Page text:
Email #72, Subject: “sanity”?

You expressed your support of President Trump’s choice of Congressman Mick Mulvaney to serve as Director of the Office of Management and Budget. Other Republicans have recently spoken against him, and his confirmation vote appears to be up in the air this week.

While I certainly agree with you that “bringing fiscal sanity to Washington” sounds like a good thing, I’m seeing the opposite with the Congressman. Does your “applauding” Mulvaney mean that you also think we don’t “really need government-funded research at all?” In response to major scientific questions about the Zika virus, he argued that eliminating scientific research was the most sensible choice.

When I first read about this, I assumed some liberal media group was spinning his words out of context to give a misleading impression. So I went to his actual statement and read it in full. It’s true. Mulvaney cites the deadly Zika epidemic as a reason to end federally funded research—exactly the opposite of a sane choice. We need more research not less to understand and control the disease. He argues that, because some Zika studies have produced different findings, all Zika studies are a waste of money. This suggests that Mr. Mulvaney does not understand the most basic tenets of scientific research. It would of course be more cost-effective if a single study could provide all of the information needed on a given topic, but, as I’m sure you are aware, scientific progress is far far more complex. And when the topic is a deadly virus, different findings is a reason to increase not eliminate research.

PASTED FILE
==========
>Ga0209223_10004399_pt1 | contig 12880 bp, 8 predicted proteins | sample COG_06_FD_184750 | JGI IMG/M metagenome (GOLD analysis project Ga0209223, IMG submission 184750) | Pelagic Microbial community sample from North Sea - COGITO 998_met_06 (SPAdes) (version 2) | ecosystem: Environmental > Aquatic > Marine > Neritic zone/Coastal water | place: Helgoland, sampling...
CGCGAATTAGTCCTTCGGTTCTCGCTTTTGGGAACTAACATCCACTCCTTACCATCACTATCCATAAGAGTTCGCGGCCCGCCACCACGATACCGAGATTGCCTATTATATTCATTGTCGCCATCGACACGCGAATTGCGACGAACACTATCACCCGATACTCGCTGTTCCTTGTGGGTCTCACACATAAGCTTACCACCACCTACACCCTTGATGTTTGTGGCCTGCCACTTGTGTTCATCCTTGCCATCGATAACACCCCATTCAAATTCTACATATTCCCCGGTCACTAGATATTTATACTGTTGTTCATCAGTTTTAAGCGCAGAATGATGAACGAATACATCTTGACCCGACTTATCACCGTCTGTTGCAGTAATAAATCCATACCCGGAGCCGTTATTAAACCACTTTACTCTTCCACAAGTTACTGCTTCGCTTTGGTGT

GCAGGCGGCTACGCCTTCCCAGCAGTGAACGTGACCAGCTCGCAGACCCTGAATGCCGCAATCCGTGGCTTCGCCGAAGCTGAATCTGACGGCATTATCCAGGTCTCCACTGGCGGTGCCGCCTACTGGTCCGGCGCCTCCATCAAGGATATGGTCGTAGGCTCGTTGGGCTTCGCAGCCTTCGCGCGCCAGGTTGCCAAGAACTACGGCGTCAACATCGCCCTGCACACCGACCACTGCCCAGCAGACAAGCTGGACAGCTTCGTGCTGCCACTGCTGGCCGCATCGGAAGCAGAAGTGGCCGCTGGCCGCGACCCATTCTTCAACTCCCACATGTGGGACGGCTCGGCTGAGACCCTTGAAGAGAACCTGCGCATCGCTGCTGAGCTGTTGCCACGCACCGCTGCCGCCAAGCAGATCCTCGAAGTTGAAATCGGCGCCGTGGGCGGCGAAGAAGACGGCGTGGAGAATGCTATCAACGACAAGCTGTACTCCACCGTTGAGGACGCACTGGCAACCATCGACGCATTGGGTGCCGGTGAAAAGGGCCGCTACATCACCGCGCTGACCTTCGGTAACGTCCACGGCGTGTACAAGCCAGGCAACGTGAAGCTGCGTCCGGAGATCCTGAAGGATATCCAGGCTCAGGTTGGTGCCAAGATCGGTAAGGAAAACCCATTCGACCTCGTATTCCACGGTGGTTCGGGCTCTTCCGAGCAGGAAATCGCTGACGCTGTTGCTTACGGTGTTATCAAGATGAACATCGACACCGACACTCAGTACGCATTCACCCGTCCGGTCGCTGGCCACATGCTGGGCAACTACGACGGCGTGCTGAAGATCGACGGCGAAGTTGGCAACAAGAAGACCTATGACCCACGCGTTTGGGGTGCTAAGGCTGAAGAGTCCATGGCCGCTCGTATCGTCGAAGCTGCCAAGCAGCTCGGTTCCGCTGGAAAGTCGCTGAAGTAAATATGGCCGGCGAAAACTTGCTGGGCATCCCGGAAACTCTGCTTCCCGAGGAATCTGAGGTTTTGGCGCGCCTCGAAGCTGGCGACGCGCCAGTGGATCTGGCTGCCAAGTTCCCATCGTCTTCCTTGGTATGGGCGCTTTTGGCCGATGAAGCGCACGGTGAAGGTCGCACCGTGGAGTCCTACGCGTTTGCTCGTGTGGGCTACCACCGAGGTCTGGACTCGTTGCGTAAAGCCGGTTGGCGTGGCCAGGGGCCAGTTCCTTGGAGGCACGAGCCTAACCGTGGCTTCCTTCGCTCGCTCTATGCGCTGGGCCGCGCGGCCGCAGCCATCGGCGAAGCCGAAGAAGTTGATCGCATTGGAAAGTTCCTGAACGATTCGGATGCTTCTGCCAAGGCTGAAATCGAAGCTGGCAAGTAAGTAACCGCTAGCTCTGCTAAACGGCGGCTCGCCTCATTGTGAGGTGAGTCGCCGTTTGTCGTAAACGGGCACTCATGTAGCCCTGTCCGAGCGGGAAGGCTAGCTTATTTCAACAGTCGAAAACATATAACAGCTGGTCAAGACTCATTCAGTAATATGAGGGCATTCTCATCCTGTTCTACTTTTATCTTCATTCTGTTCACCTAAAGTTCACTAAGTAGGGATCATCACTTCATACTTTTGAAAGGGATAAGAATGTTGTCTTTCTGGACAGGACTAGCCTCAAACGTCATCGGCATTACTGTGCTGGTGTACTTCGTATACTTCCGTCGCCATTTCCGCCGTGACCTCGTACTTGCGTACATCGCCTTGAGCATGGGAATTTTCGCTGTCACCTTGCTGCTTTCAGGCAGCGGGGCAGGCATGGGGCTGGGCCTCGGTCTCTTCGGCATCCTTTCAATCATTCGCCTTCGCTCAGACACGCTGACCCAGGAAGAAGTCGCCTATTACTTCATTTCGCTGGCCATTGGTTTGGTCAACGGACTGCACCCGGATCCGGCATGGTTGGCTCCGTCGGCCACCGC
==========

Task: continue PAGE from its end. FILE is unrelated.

This seems so self-evident that I find it difficult to believe Mr. Mulvaney was speaking sincerely. But the alternate interpretation, that he was intentionally misrepresenting the basic nature of scientific research, is even more disturbing. If Mulvaney uses Zika an excuse to defund government, what other kinds of “sanity” will he bring to Washington? Were you just cheerleading a fellow party member, or will you actually vote to strip life-saving scientific research from the budget too?

Chris Gavaler

Author: Chris Gavaler

Chris Gavaler is an associate professor at W&L University, comics editor of Shenandoah, and series editor of Bloomsbury Critical Guides in Comics Studies. He has published two novels: School for Tricksters (SMU 2011) and Pretend I’m Not Here (HarperCollins 2002); and six books of scholarship: On the Origin of Superheroes (Iowa 2015), Superhero Comics (Bloomsbury 2017), Superhero Thought Experiments (with Nathaniel Goldberg, Iowa 2019), Revising Fiction, Fact, and Faith (with Nathaniel Goldberg, Routledge 2020), Creating Comics (with Leigh Ann Beavers, Bloomsbury 2021), and The Comics Form (Bloomsbury forthcoming). His visual work appears in Ilanot Review, North American Review, Aquifer, and other journals.

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